Daniel Burnham, the architect and urban designer responsible for the 1893 World's Fair as well as for helping preserve Chicago's lakefront as an open park free of commercial development, famously said, "Make no little plans; they have no magic to stir men's blood and probably themselves will not be realized. Make big plans; aim high in hope and work, remembering that a noble, logical diagram once recorded will never die, but long after we are gone be a living thing, asserting itself with ever-growing insistency."
We were recently asked to submit a design concept for the Chicago Architecture Foundation's show "Between States," running now at 224 South Michigan Avenue, Chicago, in conjunction with the Chicago Architecture Biennial.
Our proposal envisions a new Lake Shore Drive in the form of an enormous graceful arc that embraces the lakefront, built on new landfill east of the city. This provides a senic ride and additional public parkland. Starting at North Avenue, the roadway extends out into the lake, east of Lake Point Tower, then continues beyond Burnham Harbor to link with the existing Drive north of the Field Museum. New ribbons of bike lanes follow this arc to provide routes that bypass current bottlenecks. The lake side of the arc is lined with new beaches, piers and greenspace. Infill within the arc creates new parks, wildlife sanctuaries, and wetlands. The existing lakeside roadway is freed up to provide easy access into the city, and link the city more closely to its lakefront.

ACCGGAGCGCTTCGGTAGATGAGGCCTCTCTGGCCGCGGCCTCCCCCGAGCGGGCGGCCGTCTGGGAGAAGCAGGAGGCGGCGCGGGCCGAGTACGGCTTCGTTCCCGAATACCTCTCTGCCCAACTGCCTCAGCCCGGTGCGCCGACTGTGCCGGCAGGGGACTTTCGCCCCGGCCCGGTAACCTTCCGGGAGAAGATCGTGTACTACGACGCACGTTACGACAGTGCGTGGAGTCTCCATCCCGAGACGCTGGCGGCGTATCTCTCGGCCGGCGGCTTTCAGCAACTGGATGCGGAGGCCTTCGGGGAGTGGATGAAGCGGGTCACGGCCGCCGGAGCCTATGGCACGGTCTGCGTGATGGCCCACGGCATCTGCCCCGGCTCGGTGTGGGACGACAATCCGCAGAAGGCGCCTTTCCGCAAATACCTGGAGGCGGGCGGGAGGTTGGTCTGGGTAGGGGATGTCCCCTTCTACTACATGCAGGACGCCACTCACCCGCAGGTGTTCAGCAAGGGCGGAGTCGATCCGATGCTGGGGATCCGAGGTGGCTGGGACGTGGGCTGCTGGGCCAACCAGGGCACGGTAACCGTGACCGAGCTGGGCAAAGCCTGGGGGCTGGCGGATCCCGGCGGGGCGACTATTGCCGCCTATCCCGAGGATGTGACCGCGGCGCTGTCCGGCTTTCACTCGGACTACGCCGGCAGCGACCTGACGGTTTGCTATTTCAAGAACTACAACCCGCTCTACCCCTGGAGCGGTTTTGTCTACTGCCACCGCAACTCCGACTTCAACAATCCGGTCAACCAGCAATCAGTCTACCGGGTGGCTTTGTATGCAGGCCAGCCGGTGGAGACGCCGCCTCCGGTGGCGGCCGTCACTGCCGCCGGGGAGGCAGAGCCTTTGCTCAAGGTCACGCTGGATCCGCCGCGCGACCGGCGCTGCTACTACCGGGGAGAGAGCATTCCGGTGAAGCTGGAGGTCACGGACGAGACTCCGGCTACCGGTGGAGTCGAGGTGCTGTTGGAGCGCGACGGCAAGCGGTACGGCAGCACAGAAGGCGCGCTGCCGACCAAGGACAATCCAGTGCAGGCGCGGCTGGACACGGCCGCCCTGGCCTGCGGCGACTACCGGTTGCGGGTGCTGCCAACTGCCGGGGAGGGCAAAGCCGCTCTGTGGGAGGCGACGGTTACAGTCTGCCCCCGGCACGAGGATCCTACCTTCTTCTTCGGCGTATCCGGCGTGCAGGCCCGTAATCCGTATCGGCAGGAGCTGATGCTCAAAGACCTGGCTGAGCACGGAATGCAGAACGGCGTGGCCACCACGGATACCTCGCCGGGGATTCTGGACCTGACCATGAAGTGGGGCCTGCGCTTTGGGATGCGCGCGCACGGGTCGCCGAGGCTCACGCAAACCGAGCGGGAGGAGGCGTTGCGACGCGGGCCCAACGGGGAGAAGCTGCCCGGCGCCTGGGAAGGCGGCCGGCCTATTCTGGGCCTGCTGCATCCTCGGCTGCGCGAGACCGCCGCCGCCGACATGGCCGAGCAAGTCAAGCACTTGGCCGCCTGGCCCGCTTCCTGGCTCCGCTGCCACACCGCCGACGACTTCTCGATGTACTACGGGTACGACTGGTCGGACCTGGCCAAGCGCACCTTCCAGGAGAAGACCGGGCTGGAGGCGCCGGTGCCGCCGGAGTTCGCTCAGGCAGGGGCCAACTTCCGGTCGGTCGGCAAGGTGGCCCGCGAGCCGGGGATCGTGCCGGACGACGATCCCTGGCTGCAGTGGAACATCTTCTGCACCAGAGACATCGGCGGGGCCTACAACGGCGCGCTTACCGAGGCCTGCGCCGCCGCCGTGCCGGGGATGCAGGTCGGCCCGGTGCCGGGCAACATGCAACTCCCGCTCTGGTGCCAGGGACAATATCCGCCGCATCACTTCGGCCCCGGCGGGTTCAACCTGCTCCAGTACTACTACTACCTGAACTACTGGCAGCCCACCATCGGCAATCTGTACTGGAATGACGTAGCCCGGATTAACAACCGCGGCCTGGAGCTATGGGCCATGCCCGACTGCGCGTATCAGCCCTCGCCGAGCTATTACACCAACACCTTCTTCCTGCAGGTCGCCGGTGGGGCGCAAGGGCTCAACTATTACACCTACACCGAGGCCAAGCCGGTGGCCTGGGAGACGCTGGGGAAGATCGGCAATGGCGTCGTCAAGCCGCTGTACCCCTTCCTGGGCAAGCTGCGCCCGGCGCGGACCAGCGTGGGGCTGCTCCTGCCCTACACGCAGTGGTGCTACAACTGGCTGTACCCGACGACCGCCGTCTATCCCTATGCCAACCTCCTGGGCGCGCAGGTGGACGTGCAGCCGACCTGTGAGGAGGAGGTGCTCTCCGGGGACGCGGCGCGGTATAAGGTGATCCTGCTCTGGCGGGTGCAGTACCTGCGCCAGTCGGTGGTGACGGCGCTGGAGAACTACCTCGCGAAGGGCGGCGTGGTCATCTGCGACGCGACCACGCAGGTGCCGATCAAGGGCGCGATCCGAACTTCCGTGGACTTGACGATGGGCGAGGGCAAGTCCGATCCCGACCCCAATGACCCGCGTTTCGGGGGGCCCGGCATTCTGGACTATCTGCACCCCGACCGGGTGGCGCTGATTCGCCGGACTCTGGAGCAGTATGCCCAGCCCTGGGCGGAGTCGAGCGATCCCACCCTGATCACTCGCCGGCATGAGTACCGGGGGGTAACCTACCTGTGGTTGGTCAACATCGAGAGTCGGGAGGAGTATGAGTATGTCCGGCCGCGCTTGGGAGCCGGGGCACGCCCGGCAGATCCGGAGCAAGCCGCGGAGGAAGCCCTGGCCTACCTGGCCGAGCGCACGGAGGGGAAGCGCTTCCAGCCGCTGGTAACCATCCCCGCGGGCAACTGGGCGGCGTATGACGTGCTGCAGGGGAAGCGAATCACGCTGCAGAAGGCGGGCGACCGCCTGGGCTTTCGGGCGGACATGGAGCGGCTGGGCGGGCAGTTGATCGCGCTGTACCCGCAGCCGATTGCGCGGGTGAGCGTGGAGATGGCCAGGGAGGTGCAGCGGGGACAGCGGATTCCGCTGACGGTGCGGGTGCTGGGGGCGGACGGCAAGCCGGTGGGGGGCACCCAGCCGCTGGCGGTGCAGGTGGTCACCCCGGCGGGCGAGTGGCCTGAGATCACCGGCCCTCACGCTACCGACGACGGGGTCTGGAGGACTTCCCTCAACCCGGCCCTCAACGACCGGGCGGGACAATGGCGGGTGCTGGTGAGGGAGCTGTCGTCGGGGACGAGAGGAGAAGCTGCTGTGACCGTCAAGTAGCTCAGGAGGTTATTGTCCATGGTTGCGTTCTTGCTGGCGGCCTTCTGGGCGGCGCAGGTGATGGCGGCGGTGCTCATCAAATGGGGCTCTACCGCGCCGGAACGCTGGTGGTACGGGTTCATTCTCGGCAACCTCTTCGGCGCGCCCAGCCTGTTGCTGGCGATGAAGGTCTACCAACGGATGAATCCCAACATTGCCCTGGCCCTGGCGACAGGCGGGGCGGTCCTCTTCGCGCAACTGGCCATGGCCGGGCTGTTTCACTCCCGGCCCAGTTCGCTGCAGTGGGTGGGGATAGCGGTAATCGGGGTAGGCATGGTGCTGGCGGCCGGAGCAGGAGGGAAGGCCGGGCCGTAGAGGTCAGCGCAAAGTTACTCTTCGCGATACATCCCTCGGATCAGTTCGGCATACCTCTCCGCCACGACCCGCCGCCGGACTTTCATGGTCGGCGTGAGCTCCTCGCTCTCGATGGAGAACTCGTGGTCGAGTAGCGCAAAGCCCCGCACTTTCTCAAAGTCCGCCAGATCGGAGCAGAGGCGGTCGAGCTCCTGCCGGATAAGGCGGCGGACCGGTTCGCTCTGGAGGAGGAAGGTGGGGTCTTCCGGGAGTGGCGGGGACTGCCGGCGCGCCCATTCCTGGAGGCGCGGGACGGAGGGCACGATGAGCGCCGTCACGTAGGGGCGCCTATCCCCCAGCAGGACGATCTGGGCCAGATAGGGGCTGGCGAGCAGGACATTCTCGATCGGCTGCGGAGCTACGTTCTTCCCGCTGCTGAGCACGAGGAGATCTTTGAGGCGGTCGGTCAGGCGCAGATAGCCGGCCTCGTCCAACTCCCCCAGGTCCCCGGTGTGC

Since the theme of the show pairs Chicago with relevant built or ongoing work in another state, we chose Seattle's Waterfront development as our sister-state project. Waterfront Seattle is a multi-year program to rebuild the city's downtown waterfront following the removal of the Alaskan Way Viaduct. It strives to create a dynamic public realm at the water's edge by building new and improved public spaces with a lively program of activities, an intelligent and efficient transportation corridor to replace the Viaduct and the promotion of smart suitable economic development in and around the central waterfront. The program includes a rebuilding of the Elliott Bay Seawall, construction of a new surface street that provides access to and from downtown as well as new parks, paths and bay access.
The first of a pair of bridges we designed over Lake Shore Drive, that is now under construction, relates directly to this project. This lakefront redesign is a continuation of that effort to make the lakefront more accessible and beautiful.
Of course, to make effective big plans like Burnham did, one must also make little plans, and every size plan in-between. Still, Burnham's point is well taken. And a show of this nature is a good opportunity to explore large scale concepts that, while perhaps having little chance of happening within our lifetime, and especially when City and State finances are in poor condition, can still point a way forward towards a possible future.
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